Keywords: acute myeloid leukemia, MT2A, apoptosis, proliferation.

1. Introduction

Leukemia, a group of hematologic malignancies, is derived from hematopoietic stem and progenitor cells. Clinically, due to uncontrolled proliferation of leukemia cells, normal hematopoietic suppression of bone marrow and infiltration of extramedullary tissues and organs, it will cause anemia, infection, hemorrhage, hepatosplenomegaly, and even diffuse endovascular clotting and other symptoms [1]. Statistics show that the total incidence of AML has worldwide increased from 18% in 1990 to 23.1% in 2017 [2]. However, the prognosis of AML patients has improved significantly due to improved treatment and other protocols. Among them, the prognosis of children with AML is generally better than that of adults and adolescents, and the long-term survival rate is close to 70% [3, 4]. Recurrent genetic abnormalities of this disease typically include fusion gene AML1-ETO in t (8;21) (q22; q22) leukemia, PML-RARα in t (15;17) (q22; q12), CBFB-MYH11 in inv (16) (p13.1 q22)/t (16;16) (p13.1; q22), and AML with 3q, 11q23 , -5/del(5q), -7/del(7q)[5]. Plenty of clinical trials based on the understanding of genetic abnormalities and prognosis of AML have shown that patients with t (8;21), t (15;17) and inv (16)/t (16;16)/del (16) have a good prognosis [6].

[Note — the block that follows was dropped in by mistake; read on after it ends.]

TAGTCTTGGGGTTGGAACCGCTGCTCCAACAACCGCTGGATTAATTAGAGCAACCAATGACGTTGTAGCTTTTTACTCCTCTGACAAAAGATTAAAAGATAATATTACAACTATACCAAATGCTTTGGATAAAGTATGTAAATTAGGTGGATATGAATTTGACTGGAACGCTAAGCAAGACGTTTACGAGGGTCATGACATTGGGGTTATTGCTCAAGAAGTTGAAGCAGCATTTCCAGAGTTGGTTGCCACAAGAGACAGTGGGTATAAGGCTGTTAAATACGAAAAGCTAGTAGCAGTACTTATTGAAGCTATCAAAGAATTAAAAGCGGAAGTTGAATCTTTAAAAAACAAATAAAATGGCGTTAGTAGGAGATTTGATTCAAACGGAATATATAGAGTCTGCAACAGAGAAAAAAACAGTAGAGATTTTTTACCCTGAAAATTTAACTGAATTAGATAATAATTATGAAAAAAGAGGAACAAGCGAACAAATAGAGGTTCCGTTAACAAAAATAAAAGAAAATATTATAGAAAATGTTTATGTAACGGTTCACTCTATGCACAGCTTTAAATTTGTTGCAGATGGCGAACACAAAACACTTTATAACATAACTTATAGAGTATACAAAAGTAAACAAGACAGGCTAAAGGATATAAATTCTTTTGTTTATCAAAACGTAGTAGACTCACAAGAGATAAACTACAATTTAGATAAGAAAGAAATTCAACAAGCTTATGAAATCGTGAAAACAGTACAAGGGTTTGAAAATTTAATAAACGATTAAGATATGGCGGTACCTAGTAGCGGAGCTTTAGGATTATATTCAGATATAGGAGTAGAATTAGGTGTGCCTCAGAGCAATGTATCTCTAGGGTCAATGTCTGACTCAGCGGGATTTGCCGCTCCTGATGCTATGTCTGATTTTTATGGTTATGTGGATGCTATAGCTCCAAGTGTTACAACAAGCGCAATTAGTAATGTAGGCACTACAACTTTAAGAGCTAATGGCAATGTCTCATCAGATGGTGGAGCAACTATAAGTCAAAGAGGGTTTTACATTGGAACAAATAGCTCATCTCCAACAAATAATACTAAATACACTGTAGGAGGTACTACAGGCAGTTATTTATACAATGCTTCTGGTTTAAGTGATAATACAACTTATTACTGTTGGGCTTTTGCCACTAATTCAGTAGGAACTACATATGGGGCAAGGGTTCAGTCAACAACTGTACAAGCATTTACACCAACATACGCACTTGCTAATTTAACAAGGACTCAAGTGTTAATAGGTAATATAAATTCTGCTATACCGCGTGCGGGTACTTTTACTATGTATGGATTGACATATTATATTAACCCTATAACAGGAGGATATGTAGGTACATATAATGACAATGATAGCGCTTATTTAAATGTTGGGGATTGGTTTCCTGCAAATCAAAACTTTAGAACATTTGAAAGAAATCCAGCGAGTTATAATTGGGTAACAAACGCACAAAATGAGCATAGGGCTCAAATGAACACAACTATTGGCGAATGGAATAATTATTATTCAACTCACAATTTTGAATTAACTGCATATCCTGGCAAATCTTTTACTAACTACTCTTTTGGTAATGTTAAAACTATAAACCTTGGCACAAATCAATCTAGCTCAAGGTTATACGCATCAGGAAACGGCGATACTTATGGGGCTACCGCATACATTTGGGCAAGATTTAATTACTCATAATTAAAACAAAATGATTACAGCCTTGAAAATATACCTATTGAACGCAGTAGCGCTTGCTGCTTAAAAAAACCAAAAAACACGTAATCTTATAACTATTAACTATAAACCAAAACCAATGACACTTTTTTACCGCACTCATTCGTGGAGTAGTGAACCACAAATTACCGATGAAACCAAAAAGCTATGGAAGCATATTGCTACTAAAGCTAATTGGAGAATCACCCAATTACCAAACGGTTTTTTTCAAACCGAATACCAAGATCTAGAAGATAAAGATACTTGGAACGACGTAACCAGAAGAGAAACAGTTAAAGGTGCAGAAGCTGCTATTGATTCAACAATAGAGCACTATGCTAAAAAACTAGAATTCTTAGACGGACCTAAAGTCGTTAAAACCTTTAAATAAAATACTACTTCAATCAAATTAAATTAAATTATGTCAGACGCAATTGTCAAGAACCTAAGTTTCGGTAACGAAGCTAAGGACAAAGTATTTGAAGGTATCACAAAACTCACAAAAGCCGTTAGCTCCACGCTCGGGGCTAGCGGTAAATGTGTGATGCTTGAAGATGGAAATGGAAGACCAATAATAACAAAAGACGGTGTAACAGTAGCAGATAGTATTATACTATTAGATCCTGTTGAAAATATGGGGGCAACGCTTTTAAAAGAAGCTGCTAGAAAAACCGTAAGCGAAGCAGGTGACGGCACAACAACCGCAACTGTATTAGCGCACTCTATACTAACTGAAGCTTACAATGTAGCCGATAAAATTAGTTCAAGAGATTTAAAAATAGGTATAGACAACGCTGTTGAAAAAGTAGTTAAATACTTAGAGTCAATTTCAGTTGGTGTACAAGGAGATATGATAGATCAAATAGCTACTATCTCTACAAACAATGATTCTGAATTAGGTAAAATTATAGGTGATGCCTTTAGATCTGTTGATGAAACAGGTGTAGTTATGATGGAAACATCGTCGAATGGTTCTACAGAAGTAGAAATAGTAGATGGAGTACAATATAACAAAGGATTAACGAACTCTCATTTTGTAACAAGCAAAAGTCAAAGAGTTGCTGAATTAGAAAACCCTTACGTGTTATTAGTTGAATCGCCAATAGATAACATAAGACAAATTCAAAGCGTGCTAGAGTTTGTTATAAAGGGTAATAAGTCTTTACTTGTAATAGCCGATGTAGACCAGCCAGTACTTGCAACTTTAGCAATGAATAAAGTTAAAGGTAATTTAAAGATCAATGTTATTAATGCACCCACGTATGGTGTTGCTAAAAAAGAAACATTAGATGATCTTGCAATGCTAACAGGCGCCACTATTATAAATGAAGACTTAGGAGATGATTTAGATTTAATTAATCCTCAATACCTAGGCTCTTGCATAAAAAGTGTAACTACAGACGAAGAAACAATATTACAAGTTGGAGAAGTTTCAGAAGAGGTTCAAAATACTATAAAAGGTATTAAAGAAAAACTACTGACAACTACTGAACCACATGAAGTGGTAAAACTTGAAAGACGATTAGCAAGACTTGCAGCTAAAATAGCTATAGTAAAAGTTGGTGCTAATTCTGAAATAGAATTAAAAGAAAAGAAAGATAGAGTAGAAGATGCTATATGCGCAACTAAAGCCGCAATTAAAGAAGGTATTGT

However, the AML patients with an unfavorable prognosis, extraordinarily complex karyotypes consisted of -5/del(5q), -7/del(7q), and 11q23, have become an international consensus [7]. Traditionally, AML patients are mainly treated with cytarabine/anthracycline ("7+3") combined with Gituzumab intensive chemotherapy protocols [8], and azacarbine/decitabine/venetoclax combined with hypomethylated chemotherapy drugs or low-intensity chemotherapy with low dose cytarabine[9]. In fact, due to drug reactions and resistance to cancer chemotherapy, new targeted drugs including Ivosidenib and Enasidenib failed to achieve complete remission in ~40% refractory/relapsed AML patients. Besides, a legacy of stubbornly high costing has further limited progress in leukemia treatment [10]. Also, owing to the lacking of a suitable donor for hematopoietic stem cell transplantation, the therapeutic effect is still not satisfactory. Of particular note is that there is no significant improvement in early hemorrhagic mortality of acute promyelocytic leukemia (APL). Therefore, retinoids are not effective against all APL, and sometimes their toxic and side effects are even fatal [11]. Hence, there is an urgent need to investigate the pathological mechanisms of AML, even to provide potential critical therapeutic targets for the study of AML. With a highly conserved low molecular weight protein character, MTs make a critical difference in detoxification and binding metal ion [12]. In recent years, studies have shown that MTs is differentially expressed in colorectal cancer [13], hepatocellular carcinoma [14] and prostate cancer [15], suggesting that MTs may be closely related to the progression of some solid tumors. Besides, MTs play an important role in the evolution and survival of tumor cells by regulating the smooth transition of the cell cycle [16]. Therefore, we speculated that MTs maybe serve as regulatory factors act a pivotal physiological role in the proliferation of tumor cells. The protein MT2A consisted of 61 amino acids, is peculiarly prone to combine with heavy metals [17]. Researches show that MT2A have a different prognosis in different types of tumors depending on the tissue or cell type [18]. Therefore, we believed that abnormal expression of MT2A in tumor cells could affect cell survival outcome.